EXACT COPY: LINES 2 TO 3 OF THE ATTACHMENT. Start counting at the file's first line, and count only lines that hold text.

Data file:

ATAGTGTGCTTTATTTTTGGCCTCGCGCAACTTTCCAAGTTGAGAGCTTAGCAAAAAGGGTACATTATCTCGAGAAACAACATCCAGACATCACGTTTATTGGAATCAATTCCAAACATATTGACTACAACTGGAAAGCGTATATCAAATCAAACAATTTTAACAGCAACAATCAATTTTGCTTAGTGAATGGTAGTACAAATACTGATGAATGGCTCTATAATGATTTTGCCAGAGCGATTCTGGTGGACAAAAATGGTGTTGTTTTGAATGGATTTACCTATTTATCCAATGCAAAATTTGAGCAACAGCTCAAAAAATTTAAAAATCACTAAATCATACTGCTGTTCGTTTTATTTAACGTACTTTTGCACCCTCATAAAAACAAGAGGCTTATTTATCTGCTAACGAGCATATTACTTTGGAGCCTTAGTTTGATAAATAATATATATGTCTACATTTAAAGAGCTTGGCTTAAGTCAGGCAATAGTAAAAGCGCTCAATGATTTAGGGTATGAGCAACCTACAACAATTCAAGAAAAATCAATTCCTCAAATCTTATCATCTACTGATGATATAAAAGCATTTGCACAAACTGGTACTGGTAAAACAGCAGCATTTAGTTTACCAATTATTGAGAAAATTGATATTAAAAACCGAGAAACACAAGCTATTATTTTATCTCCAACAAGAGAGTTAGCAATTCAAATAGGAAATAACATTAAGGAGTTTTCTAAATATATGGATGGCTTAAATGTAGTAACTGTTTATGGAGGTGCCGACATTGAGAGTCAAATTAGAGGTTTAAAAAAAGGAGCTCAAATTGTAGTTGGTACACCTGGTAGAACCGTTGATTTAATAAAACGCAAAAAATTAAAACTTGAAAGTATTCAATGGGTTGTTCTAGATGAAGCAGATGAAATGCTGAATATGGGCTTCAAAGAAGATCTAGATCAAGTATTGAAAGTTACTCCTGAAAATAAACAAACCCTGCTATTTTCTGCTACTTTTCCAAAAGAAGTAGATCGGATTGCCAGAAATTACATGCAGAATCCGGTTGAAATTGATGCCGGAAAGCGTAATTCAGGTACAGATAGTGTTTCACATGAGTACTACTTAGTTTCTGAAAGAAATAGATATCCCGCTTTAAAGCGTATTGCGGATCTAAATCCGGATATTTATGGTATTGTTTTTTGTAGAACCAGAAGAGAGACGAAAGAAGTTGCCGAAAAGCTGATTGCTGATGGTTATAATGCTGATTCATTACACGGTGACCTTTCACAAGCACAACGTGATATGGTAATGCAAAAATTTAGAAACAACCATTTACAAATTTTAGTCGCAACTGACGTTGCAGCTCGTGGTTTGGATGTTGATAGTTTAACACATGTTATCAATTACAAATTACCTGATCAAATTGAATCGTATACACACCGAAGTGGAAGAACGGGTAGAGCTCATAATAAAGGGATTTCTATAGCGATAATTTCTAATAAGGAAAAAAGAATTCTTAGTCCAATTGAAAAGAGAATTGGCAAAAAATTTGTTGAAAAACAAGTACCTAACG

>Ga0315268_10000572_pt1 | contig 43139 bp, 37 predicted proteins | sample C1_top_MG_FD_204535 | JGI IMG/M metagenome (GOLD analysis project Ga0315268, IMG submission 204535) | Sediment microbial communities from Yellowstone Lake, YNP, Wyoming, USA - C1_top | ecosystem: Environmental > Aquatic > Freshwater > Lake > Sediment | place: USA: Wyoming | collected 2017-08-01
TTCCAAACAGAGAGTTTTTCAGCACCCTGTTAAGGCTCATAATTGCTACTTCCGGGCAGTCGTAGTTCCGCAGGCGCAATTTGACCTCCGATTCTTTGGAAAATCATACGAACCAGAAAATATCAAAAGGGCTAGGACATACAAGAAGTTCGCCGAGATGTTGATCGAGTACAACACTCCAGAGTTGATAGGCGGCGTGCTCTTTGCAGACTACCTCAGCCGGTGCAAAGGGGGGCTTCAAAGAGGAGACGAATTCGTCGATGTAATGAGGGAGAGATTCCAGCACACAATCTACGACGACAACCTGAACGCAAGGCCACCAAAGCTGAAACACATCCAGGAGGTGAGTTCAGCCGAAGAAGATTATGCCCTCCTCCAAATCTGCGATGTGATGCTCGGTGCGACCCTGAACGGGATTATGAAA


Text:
>Ga0315268_10000572_pt1 | contig 43139 bp, 37 predicted proteins | sample C1_top_MG_FD_204535 | JGI IMG/M metagenome (GOLD analysis project Ga0315268, IMG submission 204535) | Sediment microbial communities from Yellowstone Lake, YNP, Wyoming, USA - C1_top | ecosystem: Environmental > Aquatic > Freshwater > Lake > Sediment | place: USA: Wyoming | collected 2017-08-01
TTCCAAACAGAGAGTTTTTCAGCACCCTGTTAAGGCTCATAATTGCTACTTCCGGGCAGTCGTAGTTCCGCAGGCGCAATTTGACCTCCGATTCTTTGGAAAATCATACGAACCAGAAAATATCAAAAGGGCTAGGACATACAAGAAGTTCGCCGAGATGTTGATCGAGTACAACACTCCAGAGTTGATAGGCGGCGTGCTCTTTGCAGACTACCTCAGCCGGTGCAAAGGGGGGCTTCAAAGAGGAGACGAATTCGTCGATGTAATGAGGGAGAGATTCCAGCACACAATCTACGACGACAACCTGAACGCAAGGCCACCAAAGCTGAAACACATCCAGGAGGTGAGTTCAGCCGAAGAAGATTATGCCCTCCTCCAAATCTGCGATGTGATGCTCGGTGCGACCCTGAACGGGATTATGAAA